Charles August Risberg
- Bats Right, Throws Right
- Height 6' 0", Weight 175 lb.
- Debut April 11, 1917
- Final Game September 27, 1920
- Born October 13, 1894 in San Francisco, CA USA
- Died October 13, 1975 in Red Bluff, CA USA
Risberg, born in San Francisco, CA of Scandinavian parents, had little formal education. He had a cannon for an arm, however, and began his professional career as a pitcher, signing with the Vernon Tigers of the Pacific Coast League at age 17 in 1912. He pitched only one game for the team though, then in 1913 was sent down to the Class D Northwestern League and to the Union Association where he became a shortstop. He hit .358 for Ogden of the UA in 1914, earning him a return ticket to the PCL at the end of the year. He played 175 games in 1915 and 185 in 1916 even though he was a mediocre hitter, and spent time at first base, second base, shortstop, the outfield, and even pitched a few games.
Swede Risberg was purchased by the Chicago White Sox for the 1917 season and unseated Zeb Terry for the team's shortstop job. He almost quit the team in June, suffering a bad bout of homesickness, but still played in 149 games. However, his average was only .203, and he fell in a bad slump towards the end of the season which convinced manager Pants Rowland to sit him down for the World Series against the New York Giants. Buck Weaver moved over from third base to shortstop, while Fred McMullin took over at third, and Risberg was reduced to two pinch-hitting appearances as the White Sox won the championship. In 1918, he got into 82 games as a utility player, hitting .256, before leaving the team on August 8 to find employment in in a shipyard in Alameda, CA (players were instructed to either find work in defense industries or face the military draft, and Risberg chose the first option like many of his teammates). Most of his work consisted of playing for the shipyard's ballclub, however.
He returned to the White Sox in 1919 and got his old job back as the team's shortstop. He hit .256 again and drew raves for his strong arm and defense as the Sox cruised to a second pennant in three years. However, the Sox were a divided team, with two separate cliques, one consisting of the educated players around second baseman Eddie Collins, and the other of the rough-and-tumble characters under first baseman Chick Gandil. The latter group, in which Risberg fell, felt they were poorly paid by tight-fisted owner Charles Comiskey and devised a plan to throw the upcoming World Series in return for $10,000 each. The plan succeeded, although not all the conspirators received the money promised; as one of the leaders, Risberg did, however and in return contributed to the defeat with a terrible .080 batting average and four errors in the Series against the Cincinnati Reds (he claimed that he was bothered by a bad cold). However rumors that something had been amiss started immediately, and towards the end of the 1920 season, became public when one of the fixers, Billy Maharg, confessed his role to the press. Risberg, who had hit .266 in 126 games that season, was acquitted in the trial that followed, but then was still banned for life by Commissioner Kenesaw Mountain Landis alongside seven teammates.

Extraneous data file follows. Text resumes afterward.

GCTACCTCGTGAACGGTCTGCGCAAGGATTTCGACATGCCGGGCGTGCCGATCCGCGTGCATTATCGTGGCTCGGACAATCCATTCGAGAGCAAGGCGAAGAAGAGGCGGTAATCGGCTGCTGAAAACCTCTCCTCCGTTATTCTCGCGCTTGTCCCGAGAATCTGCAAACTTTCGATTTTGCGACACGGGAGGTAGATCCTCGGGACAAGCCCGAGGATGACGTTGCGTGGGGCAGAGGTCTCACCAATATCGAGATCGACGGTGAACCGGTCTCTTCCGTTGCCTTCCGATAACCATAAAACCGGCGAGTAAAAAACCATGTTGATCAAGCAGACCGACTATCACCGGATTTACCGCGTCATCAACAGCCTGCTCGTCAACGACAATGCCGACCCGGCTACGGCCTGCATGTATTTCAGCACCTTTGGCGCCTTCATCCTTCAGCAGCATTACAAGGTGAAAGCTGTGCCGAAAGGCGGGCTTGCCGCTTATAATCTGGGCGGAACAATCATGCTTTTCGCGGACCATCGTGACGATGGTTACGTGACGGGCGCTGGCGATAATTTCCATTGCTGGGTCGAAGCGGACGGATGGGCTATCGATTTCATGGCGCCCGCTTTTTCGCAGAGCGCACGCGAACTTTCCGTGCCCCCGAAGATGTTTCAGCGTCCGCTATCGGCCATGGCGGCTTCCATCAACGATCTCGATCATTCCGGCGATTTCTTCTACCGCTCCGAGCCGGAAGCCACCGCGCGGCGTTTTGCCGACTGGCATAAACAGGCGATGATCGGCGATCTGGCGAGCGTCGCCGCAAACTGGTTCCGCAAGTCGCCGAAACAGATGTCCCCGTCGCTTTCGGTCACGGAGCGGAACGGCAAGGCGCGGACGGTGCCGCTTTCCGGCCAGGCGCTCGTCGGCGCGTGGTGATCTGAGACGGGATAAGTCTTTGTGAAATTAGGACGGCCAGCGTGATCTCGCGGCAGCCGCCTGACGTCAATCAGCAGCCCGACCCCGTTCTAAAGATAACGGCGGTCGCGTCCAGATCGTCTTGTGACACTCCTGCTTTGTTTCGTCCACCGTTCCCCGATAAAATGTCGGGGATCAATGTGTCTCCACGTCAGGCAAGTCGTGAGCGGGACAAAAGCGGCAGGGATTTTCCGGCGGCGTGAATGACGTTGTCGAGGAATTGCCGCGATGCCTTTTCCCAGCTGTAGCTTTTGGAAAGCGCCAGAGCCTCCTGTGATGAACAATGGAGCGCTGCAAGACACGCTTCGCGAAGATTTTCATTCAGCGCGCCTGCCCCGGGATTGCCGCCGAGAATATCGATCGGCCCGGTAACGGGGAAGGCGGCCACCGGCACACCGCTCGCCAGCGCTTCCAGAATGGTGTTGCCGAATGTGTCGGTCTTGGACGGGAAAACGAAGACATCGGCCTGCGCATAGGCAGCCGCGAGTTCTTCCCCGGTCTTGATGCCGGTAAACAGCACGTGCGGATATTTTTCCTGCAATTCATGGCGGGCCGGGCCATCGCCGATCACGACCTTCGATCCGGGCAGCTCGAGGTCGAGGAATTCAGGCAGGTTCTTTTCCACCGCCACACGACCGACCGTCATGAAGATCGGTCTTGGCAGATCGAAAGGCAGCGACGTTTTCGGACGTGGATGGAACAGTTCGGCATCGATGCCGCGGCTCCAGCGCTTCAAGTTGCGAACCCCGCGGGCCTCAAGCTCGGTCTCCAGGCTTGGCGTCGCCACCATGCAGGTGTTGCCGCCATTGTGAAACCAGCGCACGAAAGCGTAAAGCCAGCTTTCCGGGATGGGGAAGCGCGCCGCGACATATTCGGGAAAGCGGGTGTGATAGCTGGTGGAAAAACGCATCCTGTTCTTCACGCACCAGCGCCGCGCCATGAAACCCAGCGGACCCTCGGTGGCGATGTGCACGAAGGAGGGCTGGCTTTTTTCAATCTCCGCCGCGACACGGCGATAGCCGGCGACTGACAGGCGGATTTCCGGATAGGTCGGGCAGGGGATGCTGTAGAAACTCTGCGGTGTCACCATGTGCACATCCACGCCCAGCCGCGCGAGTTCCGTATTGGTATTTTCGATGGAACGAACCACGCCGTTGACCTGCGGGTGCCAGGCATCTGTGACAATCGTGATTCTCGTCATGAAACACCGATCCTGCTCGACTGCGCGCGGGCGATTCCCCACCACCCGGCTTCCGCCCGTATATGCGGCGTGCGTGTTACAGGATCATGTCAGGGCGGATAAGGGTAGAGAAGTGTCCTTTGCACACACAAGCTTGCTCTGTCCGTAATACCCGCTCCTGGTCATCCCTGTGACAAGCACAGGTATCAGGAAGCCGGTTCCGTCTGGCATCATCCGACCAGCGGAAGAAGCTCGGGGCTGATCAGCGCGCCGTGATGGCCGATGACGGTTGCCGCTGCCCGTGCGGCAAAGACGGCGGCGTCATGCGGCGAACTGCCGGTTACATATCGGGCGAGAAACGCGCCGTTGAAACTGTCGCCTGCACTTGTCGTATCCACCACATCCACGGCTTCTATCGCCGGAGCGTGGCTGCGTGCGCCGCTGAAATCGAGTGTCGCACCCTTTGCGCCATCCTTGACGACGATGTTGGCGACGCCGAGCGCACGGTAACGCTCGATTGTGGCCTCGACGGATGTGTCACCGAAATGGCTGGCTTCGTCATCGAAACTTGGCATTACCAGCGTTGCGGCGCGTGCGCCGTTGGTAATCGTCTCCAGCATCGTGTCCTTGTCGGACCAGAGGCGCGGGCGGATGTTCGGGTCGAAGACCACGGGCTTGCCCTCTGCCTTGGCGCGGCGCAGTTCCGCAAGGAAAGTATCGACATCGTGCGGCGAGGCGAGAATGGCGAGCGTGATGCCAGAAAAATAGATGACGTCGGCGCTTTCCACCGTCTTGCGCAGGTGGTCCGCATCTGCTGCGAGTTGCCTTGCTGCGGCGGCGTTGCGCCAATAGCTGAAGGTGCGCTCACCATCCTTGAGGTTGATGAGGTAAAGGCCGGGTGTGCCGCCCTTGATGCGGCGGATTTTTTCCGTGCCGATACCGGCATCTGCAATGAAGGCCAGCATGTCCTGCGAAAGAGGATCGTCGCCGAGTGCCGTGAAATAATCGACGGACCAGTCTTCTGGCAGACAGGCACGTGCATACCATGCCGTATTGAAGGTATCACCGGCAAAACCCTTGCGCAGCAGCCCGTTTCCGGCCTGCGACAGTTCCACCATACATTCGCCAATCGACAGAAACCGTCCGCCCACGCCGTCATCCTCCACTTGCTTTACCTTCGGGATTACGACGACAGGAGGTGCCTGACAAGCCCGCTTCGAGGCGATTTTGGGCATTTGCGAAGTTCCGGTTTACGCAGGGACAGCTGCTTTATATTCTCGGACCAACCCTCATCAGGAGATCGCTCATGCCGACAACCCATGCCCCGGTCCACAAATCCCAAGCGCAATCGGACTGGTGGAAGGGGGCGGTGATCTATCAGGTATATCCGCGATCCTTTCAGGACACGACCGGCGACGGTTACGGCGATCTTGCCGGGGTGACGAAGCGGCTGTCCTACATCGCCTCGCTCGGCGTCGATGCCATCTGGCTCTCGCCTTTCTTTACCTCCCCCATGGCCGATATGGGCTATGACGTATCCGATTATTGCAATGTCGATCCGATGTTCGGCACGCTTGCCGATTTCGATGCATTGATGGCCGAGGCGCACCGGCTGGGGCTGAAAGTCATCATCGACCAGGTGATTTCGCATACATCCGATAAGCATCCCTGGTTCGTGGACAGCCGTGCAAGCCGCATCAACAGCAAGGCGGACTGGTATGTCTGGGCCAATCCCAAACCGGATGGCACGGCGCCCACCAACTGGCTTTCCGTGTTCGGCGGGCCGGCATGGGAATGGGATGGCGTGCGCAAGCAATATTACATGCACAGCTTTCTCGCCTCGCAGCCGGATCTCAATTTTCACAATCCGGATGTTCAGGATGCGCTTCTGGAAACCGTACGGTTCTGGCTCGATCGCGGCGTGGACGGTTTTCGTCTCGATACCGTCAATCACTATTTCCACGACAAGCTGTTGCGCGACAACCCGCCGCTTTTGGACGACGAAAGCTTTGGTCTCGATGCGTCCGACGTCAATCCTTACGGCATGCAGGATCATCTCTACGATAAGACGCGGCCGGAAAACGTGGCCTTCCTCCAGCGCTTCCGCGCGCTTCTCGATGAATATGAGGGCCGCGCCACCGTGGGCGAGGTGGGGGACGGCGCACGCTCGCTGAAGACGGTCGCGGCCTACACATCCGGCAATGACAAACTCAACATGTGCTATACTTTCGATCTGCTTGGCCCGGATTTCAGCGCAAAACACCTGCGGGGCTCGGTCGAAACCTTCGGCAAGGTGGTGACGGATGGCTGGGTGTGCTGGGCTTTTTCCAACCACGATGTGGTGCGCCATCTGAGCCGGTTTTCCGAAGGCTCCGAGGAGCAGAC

He played the rest of his career in outlaw ball far away from Major League citys but apparently made a good living. In 1924, Risberg, alongside banned teammates Happy Felsch and Joe Jackson, sued the White Sox for unpaid wages following his banning. He asked for $750 from his 1920 salary and an unpaid $1,500 bonus for "good and efficient play" that year. He initially also asked for an additional $100,000 because the banning had destroyed his reputation and ability to earn a living, but dropped the claim as it would have been too hard to prove. He eventually settled out of court with the White Sox for $288.88 plus interest and court costs. In 1926, he was asked to testify in an inquiry Commissionner Landis was conducting regarding another alleged betting scandal involving superstars Ty Cobb and Tris Speaker. He made incriminating depositions stating that White Sox players had payed a large sum of money to members of the 1917 Detroit Tigers for their help in beating rivals for the pennant that year. However, his testimony was dismissed because he was seen to hold a large grudge against Major League Baseball. Nevertheless, such "gifts", once common, are formally banned to this day as a result of this affair.
Risberg always refused to discuss his role in the Black Sox Scandal, even though he was the last of the banned players to be alive. He curtly turned away Eliot Asinof when he sought to interview him in 1962, claiming he remembered nothing, and died in a convalescent home in Red Bluff, CA in 1975.
- Gene Carney: "New Light on an Old Scandal", in The Baseball Research Journal, Society for American Baseball Research, Cleveland, OH, # 35 (2007), pp. 74-81.
- Kelly Boyer Sagert and Rod Nelson: "Charles August 'Swede' Risberg", in David Jones, ed.: Deadball Stars of the American League, SABR, Potomac Books, Inc., Dulles, VA, 2006, pp. 525-526.
- Kelly Boyer Sagert and Rod Nelson: "Swede Risberg", in Jacob Pomrenke, ed.: Scandal on the South Side: The 1919 Chicago White Sox, SABR, Phoenix, AZ, 2015, pp. 171-176. ISBN 978-1-933599-95-3